Union’s New Nike Collab Is Inspired by the Era Before Resellers

Union Los Angeles owner Chris Gibbs discusses the store's new Nike Dunk Low 'Passport Pack' collaboration and other upcoming releases with Nike and Jordan.

Union x Nike Dunk Low 'Passport Pack' Interview
Complex Original

Image via Complex Original

Union x Nike Dunk Low 'Passport Pack' Interview

There aren’t many Nike collaborators who have the opportunity to do what Union Los Angeles has done in recent years. A familiar partner to the brand, Union has had ties with the Swoosh since the early 2000s, but it wasn’t until 2018’s Air Jordan 1 that a new generation of sneaker enthusiasts started to realize the store’s impact. The chopped-and-screwed Jordan 1s gave Union a new context in today’s hype-driven climate. Ever since, the Chris Gibbs-owned store has been full throttle with its special makeups, dropping a duo of Air Jordan 4s in 2020 and two follow-up Jordan 4 colorways in 2021 for Union’s 30th anniversary. And Gibbs and company aren’t letting up yet.

Next up from Union are three colorways of the Nike Dunk Low in a “Passport Pack” theme inspired by Gibbs’ global hunts for rare sneakers and streetwear during the 2000s. The first of the bunch, a play on the Europe-exclusive Pistachio Dunk High from 2003, releases today exclusively from Union Los Angeles and via a special New York City pop-up. Two more colors will follow in March, and all three retail for $150 apiece.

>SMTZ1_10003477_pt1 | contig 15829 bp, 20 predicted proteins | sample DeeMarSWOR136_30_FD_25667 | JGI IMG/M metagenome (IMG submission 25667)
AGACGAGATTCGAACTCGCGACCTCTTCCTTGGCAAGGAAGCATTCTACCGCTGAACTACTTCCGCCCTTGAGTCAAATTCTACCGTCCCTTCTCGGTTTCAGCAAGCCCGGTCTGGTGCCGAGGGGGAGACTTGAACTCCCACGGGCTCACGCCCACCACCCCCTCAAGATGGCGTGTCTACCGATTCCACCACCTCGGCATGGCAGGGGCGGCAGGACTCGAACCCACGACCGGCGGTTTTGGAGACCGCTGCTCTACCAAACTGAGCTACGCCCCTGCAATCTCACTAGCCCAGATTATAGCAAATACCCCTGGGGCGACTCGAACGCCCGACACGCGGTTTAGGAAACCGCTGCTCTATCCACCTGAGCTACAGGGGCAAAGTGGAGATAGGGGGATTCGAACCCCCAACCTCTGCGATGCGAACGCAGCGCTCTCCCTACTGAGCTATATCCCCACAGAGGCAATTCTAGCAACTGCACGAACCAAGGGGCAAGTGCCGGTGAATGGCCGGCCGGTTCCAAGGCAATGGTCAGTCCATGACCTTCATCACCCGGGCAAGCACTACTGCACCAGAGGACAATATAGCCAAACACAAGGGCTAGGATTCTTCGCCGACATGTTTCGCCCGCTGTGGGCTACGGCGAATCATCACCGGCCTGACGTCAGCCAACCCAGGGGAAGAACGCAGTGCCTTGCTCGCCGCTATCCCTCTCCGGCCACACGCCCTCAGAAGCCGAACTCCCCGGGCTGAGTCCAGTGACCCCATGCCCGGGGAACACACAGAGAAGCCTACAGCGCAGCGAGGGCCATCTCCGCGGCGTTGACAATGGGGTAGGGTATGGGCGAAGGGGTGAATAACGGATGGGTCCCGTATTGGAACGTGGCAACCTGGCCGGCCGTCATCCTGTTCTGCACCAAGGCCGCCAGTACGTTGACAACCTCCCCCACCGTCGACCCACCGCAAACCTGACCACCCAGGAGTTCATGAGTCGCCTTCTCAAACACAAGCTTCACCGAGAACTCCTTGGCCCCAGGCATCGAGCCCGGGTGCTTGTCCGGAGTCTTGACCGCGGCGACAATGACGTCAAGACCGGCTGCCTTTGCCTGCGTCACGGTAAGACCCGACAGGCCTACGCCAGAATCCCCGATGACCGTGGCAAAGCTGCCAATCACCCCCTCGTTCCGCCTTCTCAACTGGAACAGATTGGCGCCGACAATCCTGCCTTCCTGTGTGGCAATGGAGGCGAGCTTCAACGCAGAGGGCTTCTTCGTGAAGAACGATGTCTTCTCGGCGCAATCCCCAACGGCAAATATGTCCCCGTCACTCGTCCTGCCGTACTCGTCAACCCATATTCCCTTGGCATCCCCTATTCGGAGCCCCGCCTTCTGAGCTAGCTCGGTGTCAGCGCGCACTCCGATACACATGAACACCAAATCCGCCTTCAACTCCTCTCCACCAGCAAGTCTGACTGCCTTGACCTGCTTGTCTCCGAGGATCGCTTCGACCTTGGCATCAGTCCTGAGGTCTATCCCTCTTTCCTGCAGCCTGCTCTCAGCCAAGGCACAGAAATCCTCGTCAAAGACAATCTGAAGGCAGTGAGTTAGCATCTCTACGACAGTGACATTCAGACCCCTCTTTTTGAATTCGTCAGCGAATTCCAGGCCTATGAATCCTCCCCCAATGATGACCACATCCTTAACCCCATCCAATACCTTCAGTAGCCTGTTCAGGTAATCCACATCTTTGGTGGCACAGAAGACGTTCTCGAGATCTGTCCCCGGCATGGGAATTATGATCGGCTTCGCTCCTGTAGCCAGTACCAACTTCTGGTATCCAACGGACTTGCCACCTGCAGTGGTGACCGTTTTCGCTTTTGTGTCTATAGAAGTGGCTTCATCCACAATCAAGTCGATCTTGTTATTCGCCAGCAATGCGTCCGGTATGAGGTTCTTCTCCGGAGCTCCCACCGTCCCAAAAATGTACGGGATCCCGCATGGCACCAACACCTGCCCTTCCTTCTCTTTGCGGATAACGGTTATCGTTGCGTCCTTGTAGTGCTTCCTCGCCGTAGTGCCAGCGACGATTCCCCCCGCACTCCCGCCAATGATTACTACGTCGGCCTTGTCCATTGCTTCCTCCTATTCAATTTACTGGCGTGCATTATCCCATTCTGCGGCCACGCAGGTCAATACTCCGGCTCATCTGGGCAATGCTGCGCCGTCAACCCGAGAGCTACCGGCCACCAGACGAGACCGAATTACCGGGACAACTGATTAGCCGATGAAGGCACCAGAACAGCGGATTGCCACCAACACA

In a one-on-one with Gibbs ahead of today’s release, he explained how his store’s latest Nike collaboration came to fruition, how it was originally intended to launch last year as part of Union’s 30th anniversary releases, and the “happy mistake” of stumbling onto the Dunk Low’s tearaway ripstop material. The Union owner also hinted at what’s to come later this year including more Air Jordan and Nike projects. The conversation, lightly edited for clarity, appears below.

Union x Nike Dunk Low 'Midnight Navy/Marine Minuit' Pair
Union x Nike Dunk Low Tearaway

I want to hear your thoughts on the Dunk’s status right now. It feels like in the last two years, it’s blown up even more so than it was in the early aughts like you were saying. It’s like Nike’s “it” sneaker right now. As someone who has a longtime connection and appreciation for it, do you have any trepidation over it becoming watered down or played out at all?

I have almost a pluralistic answer to you. Part of me, yeah. Even with us, when we designed this two years ago, it was before all the Dunks came out this year. [Laughs.] So there was a thought of, “Are people going to have Dunk fatigue? Are there too many Dunks out?” so to speak. That was definitely a concern, but that was also balanced with [the fact] I really believe in the design. I was really happy with our final product. Inevitably if it’s dope, people are going to buy it. If it’s wack, they’re not, whether it’s a Dunk, an Air Force 1, whatever. And since I was really happy with the design, that didn’t make me feel as concerned.

Then for me, the Dunk has always been probably my favorite Nike shoe, for sure, and so that’s not going to change. I’ve been wearing Dunks since the late ‘90s. I’m old and stuck in my ways, so I’ll probably continue to do so. I’m excited that a new generation has been able to rediscover the Dunk because I do think it was maybe lost a little bit in the late aughts, people weren’t as up on it as much, you know what I mean? But everything has a cycle, it ebbs and flows. So I’m cool with both the ebbs and the flows, I guess. I like to ride the wave.

Union x Air Jordan 2 'Grey Haze' (Pair)